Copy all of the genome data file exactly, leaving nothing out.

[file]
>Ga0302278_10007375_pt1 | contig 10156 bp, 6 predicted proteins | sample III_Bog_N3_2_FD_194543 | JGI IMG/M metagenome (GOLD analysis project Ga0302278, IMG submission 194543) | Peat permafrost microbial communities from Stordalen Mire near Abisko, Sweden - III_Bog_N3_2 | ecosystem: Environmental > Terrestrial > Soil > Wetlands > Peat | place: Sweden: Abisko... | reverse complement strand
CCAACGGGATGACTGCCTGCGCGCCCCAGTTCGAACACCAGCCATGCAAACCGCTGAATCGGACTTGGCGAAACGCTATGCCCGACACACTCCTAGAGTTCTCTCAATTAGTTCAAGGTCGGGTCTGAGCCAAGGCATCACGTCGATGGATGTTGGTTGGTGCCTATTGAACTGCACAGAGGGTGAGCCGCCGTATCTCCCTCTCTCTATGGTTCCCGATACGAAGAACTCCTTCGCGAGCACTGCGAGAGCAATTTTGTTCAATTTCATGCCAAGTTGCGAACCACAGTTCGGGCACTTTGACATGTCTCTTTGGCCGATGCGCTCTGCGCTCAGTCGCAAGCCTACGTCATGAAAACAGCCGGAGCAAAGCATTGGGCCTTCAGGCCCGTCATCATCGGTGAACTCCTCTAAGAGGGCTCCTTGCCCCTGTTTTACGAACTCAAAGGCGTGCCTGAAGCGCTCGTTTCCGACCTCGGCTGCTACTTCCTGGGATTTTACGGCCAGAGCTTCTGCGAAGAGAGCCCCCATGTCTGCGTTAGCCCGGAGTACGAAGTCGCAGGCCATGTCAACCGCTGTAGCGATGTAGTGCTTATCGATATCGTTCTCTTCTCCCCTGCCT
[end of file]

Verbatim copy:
>Ga0302278_10007375_pt1 | contig 10156 bp, 6 predicted proteins | sample III_Bog_N3_2_FD_194543 | JGI IMG/M metagenome (GOLD analysis project Ga0302278, IMG submission 194543) | Peat permafrost microbial communities from Stordalen Mire near Abisko, Sweden - III_Bog_N3_2 | ecosystem: Environmental > Terrestrial > Soil > Wetlands > Peat | place: Sweden: Abisko... | reverse complement strand
CCAACGGGATGACTGCCTGCGCGCCCCAGTTCGAACACCAGCCATGCAAACCGCTGAATCGGACTTGGCGAAACGCTATGCCCGACACACTCCTAGAGTTCTCTCAATTAGTTCAAGGTCGGGTCTGAGCCAAGGCATCACGTCGATGGATGTTGGTTGGTGCCTATTGAACTGCACAGAGGGTGAGCCGCCGTATCTCCCTCTCTCTATGGTTCCCGATACGAAGAACTCCTTCGCGAGCACTGCGAGAGCAATTTTGTTCAATTTCATGCCAAGTTGCGAACCACAGTTCGGGCACTTTGACATGTCTCTTTGGCCGATGCGCTCTGCGCTCAGTCGCAAGCCTACGTCATGAAAACAGCCGGAGCAAAGCATTGGGCCTTCAGGCCCGTCATCATCGGTGAACTCCTCTAAGAGGGCTCCTTGCCCCTGTTTTACGAACTCAAAGGCGTGCCTGAAGCGCTCGTTTCCGACCTCGGCTGCTACTTCCTGGGATTTTACGGCCAGAGCTTCTGCGAAGAGAGCCCCCATGTCTGCGTTAGCCCGGAGTACGAAGTCGCAGGCCATGTCAACCGCTGTAGCGATGTAGTGCTTATCGATATCGTTCTCTTCTCCCCTGCCT